Chapter Four: The Problem of Background Knowledge: A Workshop on Intertextual Literacy (79)

    What is the distinction to be made between E.D. Hirsh's "cultural literacy" and Blau's call for intertextual literacy?

    Is validity in interpretation the same as certainty? If not, what implications does this have for how we teach valid interpretation? (82)

    What experience do you have with students' background knowledge? How can you prepare students for adequately understanding the readings you assign?

    Consider the phenomenon of the "already-read text." How might you demystify the art of skilled reading while you are yourselves still gaining mastery?

    How might you organize your readings to promote intertextual literacy?

    Chapter Five: Where do interpretations come from?

    From Robert Scholes: (Semiotics and Interpretation 1982): "The fundamental and defining act for the field of literary studies and for all the humanities is that of producing interpretive discourse" (97 Blau).

    How might early texts or cross-cultural texts pose challenges at the "what does it mean?" level, and how would you prepare students to meet such challenges?

    Examine the idea that we do not have "available to us a serviceable and widely shared vocabulary for referring to the dimension of meaning we want to indicate" by interpretation. What is wrong with "between the lines," "hidden meaning," or "what the text does not say"? (99).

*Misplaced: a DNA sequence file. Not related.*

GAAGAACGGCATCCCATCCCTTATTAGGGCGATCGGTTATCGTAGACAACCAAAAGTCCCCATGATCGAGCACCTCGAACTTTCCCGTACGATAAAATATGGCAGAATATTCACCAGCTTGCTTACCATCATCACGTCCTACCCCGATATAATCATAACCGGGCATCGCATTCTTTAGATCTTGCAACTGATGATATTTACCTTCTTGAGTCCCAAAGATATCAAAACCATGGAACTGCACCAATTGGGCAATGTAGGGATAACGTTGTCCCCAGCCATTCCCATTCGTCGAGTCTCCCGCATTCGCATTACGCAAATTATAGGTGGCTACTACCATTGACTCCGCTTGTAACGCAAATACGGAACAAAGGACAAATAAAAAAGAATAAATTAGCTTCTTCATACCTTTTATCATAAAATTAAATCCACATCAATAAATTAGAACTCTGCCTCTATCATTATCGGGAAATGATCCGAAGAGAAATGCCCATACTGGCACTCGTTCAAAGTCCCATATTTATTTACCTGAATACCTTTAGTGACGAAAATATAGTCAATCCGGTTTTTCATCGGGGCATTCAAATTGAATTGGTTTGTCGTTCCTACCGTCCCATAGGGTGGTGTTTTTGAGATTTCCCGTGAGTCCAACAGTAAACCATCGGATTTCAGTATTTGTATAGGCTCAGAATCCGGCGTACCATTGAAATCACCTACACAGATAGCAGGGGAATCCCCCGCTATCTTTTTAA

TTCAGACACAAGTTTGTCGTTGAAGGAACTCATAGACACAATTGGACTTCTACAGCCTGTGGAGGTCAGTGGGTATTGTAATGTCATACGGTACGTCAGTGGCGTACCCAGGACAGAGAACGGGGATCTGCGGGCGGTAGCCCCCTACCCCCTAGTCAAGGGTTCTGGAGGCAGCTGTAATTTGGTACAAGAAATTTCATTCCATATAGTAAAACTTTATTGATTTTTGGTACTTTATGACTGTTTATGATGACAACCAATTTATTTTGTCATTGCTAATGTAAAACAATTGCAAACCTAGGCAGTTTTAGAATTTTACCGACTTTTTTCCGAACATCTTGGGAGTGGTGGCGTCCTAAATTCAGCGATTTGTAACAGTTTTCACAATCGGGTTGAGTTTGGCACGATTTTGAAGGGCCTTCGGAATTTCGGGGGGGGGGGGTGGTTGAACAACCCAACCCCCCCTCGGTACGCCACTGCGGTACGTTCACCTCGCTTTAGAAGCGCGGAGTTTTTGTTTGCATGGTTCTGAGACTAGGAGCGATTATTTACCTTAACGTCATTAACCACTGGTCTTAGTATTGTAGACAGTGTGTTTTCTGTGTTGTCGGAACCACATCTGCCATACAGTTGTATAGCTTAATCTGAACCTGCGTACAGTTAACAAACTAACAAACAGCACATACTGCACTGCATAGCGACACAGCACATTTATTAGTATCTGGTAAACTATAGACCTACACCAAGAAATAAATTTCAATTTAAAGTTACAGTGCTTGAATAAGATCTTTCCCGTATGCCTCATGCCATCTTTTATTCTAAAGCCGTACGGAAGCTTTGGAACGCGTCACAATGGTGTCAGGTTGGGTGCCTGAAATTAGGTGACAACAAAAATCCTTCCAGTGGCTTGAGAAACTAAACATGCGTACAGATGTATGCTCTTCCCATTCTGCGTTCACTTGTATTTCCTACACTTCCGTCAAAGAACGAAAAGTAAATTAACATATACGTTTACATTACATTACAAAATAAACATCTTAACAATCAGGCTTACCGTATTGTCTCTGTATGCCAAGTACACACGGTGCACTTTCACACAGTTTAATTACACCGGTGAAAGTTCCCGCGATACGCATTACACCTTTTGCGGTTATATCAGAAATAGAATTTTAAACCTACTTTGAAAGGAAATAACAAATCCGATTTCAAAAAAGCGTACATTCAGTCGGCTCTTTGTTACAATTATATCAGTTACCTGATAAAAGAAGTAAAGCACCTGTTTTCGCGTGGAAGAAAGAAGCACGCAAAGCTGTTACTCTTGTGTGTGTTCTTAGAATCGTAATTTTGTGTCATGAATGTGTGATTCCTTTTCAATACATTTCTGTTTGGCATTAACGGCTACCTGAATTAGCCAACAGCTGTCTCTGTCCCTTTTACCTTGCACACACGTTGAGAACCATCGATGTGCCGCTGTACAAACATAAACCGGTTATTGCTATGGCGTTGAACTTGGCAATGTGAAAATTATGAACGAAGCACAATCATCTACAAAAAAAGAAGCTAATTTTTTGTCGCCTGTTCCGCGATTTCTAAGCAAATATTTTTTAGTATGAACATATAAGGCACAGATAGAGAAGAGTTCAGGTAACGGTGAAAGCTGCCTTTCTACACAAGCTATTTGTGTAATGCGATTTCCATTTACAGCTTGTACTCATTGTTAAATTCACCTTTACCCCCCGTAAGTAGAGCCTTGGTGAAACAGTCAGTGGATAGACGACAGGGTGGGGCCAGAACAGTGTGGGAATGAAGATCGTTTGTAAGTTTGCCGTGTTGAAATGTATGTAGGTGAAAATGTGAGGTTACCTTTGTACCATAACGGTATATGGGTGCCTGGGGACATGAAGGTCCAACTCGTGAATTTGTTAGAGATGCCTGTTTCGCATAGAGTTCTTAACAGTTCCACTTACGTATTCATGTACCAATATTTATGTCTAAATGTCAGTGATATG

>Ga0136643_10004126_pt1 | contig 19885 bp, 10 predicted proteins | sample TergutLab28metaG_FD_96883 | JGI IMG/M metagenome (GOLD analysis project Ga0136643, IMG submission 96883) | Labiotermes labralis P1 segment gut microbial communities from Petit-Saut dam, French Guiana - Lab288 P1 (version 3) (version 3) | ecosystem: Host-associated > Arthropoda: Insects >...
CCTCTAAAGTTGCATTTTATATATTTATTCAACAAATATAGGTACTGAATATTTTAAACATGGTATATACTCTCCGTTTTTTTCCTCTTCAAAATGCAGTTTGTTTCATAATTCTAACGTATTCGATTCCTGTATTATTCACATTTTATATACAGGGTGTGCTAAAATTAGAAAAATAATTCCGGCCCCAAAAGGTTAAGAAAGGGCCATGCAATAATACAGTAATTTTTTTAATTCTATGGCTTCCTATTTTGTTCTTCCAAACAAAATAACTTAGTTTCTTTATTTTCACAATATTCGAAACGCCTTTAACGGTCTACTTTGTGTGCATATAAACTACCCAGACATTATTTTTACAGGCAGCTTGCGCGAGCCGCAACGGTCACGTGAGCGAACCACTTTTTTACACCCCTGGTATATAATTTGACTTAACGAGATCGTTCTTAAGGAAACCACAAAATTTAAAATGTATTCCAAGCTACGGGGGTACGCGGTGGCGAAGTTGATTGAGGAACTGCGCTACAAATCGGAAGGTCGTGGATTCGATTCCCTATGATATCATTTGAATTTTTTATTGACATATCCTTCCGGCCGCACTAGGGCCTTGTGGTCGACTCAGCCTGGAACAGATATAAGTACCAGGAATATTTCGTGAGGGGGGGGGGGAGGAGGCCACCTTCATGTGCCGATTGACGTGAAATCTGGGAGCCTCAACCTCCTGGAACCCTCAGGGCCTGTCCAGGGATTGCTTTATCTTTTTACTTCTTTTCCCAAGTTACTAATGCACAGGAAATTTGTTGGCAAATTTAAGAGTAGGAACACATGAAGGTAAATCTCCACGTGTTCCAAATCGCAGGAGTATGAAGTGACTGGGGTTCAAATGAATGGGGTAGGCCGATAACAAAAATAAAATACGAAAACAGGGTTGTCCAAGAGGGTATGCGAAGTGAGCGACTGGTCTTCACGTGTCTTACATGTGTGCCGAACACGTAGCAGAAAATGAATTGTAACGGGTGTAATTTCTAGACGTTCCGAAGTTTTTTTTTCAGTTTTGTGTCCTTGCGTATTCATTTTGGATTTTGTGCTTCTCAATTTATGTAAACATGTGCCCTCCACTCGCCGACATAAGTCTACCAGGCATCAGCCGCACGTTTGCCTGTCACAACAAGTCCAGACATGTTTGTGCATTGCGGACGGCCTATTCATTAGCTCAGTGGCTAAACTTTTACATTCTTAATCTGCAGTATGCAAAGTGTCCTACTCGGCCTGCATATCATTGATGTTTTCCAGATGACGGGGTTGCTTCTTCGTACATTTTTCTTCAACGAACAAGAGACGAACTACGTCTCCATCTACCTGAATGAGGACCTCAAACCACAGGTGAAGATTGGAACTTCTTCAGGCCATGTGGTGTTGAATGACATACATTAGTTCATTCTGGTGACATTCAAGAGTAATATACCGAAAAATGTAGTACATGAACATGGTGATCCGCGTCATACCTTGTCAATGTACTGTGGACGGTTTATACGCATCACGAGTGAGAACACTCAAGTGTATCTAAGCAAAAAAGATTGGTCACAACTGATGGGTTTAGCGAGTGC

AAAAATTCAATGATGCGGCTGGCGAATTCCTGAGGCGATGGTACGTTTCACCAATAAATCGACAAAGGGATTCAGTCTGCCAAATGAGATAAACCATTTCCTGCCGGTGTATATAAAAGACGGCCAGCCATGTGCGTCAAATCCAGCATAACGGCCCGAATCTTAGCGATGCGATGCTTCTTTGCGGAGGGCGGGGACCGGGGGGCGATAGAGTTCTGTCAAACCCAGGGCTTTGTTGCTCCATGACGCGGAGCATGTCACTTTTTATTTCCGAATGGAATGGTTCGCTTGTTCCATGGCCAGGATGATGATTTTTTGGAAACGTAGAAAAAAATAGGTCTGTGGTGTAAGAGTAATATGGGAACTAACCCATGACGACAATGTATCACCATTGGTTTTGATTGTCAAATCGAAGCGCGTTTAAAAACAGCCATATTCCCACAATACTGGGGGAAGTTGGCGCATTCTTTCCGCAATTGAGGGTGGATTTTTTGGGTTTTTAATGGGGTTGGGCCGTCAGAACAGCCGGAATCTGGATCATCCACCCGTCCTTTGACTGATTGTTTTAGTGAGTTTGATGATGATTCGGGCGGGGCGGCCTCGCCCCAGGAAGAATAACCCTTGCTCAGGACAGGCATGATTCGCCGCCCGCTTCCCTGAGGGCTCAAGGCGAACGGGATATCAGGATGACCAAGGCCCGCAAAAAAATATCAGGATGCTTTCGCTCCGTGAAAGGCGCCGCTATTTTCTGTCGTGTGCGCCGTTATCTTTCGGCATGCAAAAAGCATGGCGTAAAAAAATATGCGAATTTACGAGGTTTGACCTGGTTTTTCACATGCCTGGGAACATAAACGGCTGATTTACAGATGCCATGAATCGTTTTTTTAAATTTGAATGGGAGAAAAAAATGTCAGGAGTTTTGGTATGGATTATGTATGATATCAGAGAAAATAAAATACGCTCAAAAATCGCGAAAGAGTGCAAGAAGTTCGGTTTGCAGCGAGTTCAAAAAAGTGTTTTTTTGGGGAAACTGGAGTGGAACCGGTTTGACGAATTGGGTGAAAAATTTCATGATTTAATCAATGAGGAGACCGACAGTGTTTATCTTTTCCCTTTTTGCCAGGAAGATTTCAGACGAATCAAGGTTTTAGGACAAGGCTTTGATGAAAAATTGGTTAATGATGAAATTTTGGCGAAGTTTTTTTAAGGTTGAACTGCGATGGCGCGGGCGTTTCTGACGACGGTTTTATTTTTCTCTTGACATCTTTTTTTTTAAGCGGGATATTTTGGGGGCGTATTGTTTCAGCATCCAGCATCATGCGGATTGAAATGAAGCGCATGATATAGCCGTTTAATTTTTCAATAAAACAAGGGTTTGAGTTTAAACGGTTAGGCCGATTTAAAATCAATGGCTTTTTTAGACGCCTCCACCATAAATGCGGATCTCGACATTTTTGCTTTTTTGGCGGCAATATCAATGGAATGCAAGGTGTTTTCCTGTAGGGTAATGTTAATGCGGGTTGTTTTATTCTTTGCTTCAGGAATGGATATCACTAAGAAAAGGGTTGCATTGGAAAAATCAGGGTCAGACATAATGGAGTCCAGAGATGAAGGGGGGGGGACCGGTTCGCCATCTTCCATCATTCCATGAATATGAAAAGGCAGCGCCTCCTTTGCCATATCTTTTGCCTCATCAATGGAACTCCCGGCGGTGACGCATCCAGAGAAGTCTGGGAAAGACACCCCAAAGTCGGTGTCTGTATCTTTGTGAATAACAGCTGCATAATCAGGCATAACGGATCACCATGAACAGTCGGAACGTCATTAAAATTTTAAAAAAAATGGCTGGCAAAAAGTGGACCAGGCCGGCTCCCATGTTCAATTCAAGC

How helpful is the model for literary meaning offered on p. 100, with the horizontal axis being representational meaning and the vertical axis being evocative meaning?

    He examines here the problem of moving students from summary to thoughtful analysis. What does he propose? Do you think this will be effective? What are the strengths, drawbacks?

    "Insofar as there is some sort of translation, it is a translation of particular textual facts into statements that are not textually represented (what the text doesn't say), but that operate on a more abstract or general level ... than anything represented directly by the text" (115)

    How does this process happen and what does it take for a student to be able to do it?

    Comment on the distinction between personally interesting versus culturally interesting stories as an explanation for richness of interpretation (117).

    The chapter indicates that interpretation is not a skill requiring a course in English but something that all students do whether they are conscious of it or not. To get below the surface, though, he indicates that interpretation comes both from lived experience and from discourse experience, and that some interpretation is informed by culturally transmitted knowledge that is not even experienced.

    What is the role of theory in interpretation?

    To what extent, then, do teachers of English have an advantage in interpretation over their students?

    In your own words, what makes a sophisticated interpretation? Is Blau's discussion helpful in thinking about your own increasingly sophisticated interpretations of literature in graduate school?